Troubled LCS Program Takes Another Hit

USS Freedom

SASEBO NAVAL BASE, Japan -- The U.S. Navy’s beleaguered littoral combat ship program took another hit Saturday when the USS Freedom was forced back to its base in Singapore for maintenance while participating in international exercises.

The Freedom “briefly” lost propulsion as it prepared for a vertical replenishment in support of Cooperation Afloat Readiness and Training Singapore 2013 exercises, Navy officials said Monday. The ship never lost complete power, however, and the crew was able to restore propulsion so the ship could complete the replenishment. There were no injuries and no damage to the ship.

The ship’s commander, Cmdr. Timothy Wilke, decided it was best to return to base to complete the maintenance, according to Task Force-73 spokesman Lt. Cmdr. Clay Doss. Initial assessments have identified exhaust leaks in turbochargers for the ship’s diesel generators that caused one generator to overheat and shut down. The Freedom also had problems load-shedding between online generators, the process of prioritizing and shutting down non-essential systems to maximize power.

“While it is general policy not to discuss specific maintenance timelines or operational schedules, technicians are working quickly to repair the problem,” Doss said. “We are confident that the right combination of technical assistance and logistics support are in theater now to address this issue.”

The Freedom had departed Changi Naval Base on Friday to participate in the at-sea phase of CARAT Singapore, which began Sunday and ends Thursday, when the issues occurred, Doss said. If the repairs can be accomplished soon, the Freedom may rejoin the exercise.

Doss downplayed the technical difficulties as growing pains for a first-in-class vessel and said some good may come from the issues.

“Despite challenges that are not uncommon for any U.S. Navy ship on deployment, let alone a first-of-class ship that has never deployed overseas before, the Freedom crew continues to perform well as they capture valuable lessons learned that will inform follow-on rotational deployments as well as the LCS program,” he said.

Mostly due to years of cost overruns and structural deficiencies that included hull cracks, corrosion and system failures, the LCS program has been under intense scrutiny since shortly after it was launched in 2002 to replace the Navy’s aging fleet of Oliver Hazard Perry-class frigates, Avenger-class mine countermeasure ships and Osprey-class coastal mine hunters.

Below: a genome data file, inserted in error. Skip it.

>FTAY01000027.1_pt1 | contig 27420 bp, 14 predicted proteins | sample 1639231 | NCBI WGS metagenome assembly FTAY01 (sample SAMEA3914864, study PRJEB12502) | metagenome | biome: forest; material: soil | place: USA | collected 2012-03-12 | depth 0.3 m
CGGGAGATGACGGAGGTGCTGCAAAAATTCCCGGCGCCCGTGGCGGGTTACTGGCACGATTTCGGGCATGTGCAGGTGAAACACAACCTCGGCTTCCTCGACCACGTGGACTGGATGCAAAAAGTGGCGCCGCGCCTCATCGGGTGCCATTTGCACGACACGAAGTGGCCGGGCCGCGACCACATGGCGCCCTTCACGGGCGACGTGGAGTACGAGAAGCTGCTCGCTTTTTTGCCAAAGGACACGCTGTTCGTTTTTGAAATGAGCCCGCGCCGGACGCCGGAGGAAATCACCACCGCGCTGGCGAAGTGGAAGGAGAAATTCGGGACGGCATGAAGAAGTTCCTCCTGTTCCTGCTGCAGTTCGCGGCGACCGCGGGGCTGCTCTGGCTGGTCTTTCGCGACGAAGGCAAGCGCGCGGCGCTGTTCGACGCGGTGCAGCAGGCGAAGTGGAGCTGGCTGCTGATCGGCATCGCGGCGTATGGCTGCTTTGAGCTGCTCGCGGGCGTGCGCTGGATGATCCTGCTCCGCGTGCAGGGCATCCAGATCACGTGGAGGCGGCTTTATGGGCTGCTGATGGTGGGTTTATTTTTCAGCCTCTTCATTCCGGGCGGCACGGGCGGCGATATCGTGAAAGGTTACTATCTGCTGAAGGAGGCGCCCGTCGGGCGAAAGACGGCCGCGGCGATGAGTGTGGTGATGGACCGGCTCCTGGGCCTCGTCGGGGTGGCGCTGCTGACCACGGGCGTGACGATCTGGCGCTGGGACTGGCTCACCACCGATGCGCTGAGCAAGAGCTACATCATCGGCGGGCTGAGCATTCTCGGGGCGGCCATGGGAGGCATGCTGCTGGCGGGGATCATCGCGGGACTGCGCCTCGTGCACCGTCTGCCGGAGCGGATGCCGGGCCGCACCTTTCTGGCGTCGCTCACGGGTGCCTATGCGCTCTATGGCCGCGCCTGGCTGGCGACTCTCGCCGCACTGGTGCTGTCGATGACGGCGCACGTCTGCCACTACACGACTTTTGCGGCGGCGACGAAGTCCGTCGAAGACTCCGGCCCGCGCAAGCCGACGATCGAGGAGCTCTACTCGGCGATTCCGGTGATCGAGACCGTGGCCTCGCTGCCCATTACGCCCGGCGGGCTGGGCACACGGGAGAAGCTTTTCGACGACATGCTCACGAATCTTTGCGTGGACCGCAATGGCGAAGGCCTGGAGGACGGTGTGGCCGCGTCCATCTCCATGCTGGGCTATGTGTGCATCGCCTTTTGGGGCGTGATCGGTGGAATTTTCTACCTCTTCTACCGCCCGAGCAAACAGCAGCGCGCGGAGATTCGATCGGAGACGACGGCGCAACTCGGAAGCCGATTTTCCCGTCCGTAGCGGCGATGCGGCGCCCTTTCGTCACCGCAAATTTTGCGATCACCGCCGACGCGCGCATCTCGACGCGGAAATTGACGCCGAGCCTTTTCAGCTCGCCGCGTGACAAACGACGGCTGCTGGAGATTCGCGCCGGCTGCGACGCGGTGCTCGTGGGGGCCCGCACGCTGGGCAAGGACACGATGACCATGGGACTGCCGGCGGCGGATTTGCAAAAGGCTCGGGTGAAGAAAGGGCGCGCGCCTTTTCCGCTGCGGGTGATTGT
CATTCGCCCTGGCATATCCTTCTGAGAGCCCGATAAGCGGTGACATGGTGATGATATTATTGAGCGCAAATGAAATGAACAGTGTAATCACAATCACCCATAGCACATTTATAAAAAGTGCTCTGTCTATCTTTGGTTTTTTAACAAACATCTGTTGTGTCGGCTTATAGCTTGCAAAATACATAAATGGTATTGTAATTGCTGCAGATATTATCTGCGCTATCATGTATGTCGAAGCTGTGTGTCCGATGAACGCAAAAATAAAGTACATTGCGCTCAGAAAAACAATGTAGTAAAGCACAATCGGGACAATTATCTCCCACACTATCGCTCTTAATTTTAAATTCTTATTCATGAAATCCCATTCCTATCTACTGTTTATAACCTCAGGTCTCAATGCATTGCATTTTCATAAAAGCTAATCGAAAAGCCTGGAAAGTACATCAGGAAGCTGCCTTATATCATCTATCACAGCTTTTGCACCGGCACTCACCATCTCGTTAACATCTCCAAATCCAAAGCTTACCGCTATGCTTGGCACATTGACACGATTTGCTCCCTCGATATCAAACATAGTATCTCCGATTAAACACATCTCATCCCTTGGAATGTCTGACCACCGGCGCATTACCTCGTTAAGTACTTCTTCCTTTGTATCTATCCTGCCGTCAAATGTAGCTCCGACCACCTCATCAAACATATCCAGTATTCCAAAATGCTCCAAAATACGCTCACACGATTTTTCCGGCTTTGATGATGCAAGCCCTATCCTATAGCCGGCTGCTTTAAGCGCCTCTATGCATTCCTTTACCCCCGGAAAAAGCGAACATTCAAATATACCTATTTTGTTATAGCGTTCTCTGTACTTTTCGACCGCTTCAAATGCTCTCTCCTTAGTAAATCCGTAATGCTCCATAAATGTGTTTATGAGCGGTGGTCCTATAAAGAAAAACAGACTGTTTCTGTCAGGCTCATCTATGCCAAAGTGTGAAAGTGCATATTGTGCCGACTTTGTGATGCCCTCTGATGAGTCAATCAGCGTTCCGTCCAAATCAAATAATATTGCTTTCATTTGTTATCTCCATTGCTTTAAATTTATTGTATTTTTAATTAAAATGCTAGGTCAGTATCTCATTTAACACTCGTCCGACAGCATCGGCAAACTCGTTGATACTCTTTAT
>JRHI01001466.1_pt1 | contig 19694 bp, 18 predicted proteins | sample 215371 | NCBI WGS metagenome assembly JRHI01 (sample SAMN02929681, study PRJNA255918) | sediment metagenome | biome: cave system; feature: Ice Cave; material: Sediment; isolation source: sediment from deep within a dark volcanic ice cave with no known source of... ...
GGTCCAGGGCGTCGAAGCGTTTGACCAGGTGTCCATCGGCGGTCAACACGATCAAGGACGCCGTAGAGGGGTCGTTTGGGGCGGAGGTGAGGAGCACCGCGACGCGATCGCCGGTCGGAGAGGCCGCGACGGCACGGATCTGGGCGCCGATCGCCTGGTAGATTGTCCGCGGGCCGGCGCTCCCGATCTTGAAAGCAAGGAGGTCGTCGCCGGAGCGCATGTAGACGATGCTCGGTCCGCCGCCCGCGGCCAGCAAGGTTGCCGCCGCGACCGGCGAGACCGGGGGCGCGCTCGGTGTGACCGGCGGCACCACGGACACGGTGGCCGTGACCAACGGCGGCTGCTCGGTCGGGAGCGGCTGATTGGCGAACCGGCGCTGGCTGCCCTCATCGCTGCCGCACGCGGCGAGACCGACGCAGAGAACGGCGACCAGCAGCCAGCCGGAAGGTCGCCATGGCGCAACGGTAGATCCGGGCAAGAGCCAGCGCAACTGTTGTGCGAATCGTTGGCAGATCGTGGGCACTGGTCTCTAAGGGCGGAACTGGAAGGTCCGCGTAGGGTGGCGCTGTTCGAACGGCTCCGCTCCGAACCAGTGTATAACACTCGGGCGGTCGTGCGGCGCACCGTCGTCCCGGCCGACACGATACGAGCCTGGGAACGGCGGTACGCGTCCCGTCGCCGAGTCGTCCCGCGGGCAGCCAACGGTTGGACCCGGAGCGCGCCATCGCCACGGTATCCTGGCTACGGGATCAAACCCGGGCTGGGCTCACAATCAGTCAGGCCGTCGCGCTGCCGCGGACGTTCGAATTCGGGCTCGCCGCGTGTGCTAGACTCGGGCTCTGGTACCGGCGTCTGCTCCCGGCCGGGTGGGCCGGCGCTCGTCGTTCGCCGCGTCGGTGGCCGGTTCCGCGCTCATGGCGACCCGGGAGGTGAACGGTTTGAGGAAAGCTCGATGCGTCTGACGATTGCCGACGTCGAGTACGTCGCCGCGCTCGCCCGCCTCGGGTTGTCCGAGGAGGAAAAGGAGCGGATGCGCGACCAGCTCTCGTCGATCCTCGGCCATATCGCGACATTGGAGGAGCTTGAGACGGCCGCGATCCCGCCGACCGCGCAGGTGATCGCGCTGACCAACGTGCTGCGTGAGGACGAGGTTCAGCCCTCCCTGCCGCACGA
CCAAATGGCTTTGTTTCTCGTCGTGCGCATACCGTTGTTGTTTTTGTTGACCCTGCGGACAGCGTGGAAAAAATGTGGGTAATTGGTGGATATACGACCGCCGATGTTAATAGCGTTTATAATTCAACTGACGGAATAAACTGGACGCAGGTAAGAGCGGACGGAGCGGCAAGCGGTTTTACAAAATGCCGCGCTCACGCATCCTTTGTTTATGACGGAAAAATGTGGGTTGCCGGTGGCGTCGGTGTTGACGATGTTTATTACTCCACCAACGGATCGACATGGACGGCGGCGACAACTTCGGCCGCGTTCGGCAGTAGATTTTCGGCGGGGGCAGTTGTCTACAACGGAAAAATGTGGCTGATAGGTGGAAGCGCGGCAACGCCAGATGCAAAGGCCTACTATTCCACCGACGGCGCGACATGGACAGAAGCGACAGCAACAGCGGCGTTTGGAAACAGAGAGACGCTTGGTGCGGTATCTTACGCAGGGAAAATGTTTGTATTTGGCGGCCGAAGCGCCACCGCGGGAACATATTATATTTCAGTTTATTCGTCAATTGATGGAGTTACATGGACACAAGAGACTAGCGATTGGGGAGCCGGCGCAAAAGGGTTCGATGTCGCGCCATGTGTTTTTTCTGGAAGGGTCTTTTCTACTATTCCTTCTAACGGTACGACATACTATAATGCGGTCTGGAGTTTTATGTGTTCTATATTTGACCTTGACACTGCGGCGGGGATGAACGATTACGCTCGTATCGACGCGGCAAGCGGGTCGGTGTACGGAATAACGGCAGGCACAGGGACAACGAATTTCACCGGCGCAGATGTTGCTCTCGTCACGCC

In March, Vice Adm. Tom Copeman was quoted in media reports criticizing the $440 million ships for lacking firepower. Two weeks later, a fire was reported aboard the LCS Coronado during sea trials.

The Freedom arrived in Singapore in April for its maiden overseas deployment. It was scheduled to participate in exercises, visit foreign ports, conduct maritime security operations and allow the LCS Council -- a working group established in August by chief of naval operations Adm. Jonathan Greenert -- to evaluate crew rotation, maintenance plans and the program as a whole.

Littoral combat ships were designed to be fast, with a shallow draft, so they can operate where bigger ships cannot, Navy officials have said. They can be fitted with interchangeable mission packages such as surface warfare, minesweeping and anti-submarine warfare.

The Freedom was fitted with a surface-warfare mission package and maritime-security module. It has a complement of 91 sailors on board, including mission package personnel and an aviation detachment to operate an embarked MH-60 helicopter.

By the end of 2021, the Navy expects to have 24 littoral ships under contract, with 16 assigned to the Pacific Fleet.

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